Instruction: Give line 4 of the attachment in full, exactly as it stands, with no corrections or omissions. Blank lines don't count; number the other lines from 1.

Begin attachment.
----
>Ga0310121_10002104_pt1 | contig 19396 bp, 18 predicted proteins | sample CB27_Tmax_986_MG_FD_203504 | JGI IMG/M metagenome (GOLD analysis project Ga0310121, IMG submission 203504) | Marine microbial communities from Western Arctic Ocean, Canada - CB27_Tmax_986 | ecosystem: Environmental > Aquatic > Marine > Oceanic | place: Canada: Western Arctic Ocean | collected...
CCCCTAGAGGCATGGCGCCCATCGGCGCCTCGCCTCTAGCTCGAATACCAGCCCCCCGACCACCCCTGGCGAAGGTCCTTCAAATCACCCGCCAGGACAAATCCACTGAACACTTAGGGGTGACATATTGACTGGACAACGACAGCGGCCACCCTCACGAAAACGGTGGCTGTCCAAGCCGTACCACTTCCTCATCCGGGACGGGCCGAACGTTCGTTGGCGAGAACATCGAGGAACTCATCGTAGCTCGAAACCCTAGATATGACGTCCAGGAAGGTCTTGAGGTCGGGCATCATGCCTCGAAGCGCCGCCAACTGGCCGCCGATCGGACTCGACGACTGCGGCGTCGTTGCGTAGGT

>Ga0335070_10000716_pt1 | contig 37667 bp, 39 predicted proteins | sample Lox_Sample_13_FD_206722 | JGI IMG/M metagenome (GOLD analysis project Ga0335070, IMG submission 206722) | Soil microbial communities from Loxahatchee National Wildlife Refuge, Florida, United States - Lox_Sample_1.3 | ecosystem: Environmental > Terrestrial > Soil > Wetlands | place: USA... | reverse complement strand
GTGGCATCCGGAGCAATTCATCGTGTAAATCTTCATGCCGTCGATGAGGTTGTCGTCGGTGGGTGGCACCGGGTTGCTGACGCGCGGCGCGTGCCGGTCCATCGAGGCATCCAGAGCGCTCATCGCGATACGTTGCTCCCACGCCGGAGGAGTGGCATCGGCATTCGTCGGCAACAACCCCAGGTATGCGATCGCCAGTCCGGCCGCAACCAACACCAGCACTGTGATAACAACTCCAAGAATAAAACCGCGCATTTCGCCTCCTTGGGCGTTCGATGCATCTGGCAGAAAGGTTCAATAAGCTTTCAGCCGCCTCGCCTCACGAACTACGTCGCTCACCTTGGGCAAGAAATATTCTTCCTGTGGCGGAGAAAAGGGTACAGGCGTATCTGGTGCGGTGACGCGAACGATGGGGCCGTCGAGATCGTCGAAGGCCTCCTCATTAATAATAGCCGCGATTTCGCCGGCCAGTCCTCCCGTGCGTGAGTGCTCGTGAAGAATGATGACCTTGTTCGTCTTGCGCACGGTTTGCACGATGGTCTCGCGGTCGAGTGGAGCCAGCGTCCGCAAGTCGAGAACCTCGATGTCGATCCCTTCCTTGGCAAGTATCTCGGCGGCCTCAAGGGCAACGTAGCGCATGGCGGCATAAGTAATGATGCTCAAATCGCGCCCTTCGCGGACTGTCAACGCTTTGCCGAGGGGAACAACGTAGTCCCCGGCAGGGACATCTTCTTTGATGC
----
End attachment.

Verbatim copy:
GTGGCATCCGGAGCAATTCATCGTGTAAATCTTCATGCCGTCGATGAGGTTGTCGTCGGTGGGTGGCACCGGGTTGCTGACGCGCGGCGCGTGCCGGTCCATCGAGGCATCCAGAGCGCTCATCGCGATACGTTGCTCCCACGCCGGAGGAGTGGCATCGGCATTCGTCGGCAACAACCCCAGGTATGCGATCGCCAGTCCGGCCGCAACCAACACCAGCACTGTGATAACAACTCCAAGAATAAAACCGCGCATTTCGCCTCCTTGGGCGTTCGATGCATCTGGCAGAAAGGTTCAATAAGCTTTCAGCCGCCTCGCCTCACGAACTACGTCGCTCACCTTGGGCAAGAAATATTCTTCCTGTGGCGGAGAAAAGGGTACAGGCGTATCTGGTGCGGTGACGCGAACGATGGGGCCGTCGAGATCGTCGAAGGCCTCCTCATTAATAATAGCCGCGATTTCGCCGGCCAGTCCTCCCGTGCGTGAGTGCTCGTGAAGAATGATGACCTTGTTCGTCTTGCGCACGGTTTGCACGATGGTCTCGCGGTCGAGTGGAGCCAGCGTCCGCAAGTCGAGAACCTCGATGTCGATCCCTTCCTTGGCAAGTATCTCGGCGGCCTCAAGGGCAACGTAGCGCATGGCGGCATAAGTAATGATGCTCAAATCGCGCCCTTCGCGGACTGTCAACGCTTTGCCGAGGGGAACAACGTAGTCCCCGGCAGGGACATCTTCTTTGATGC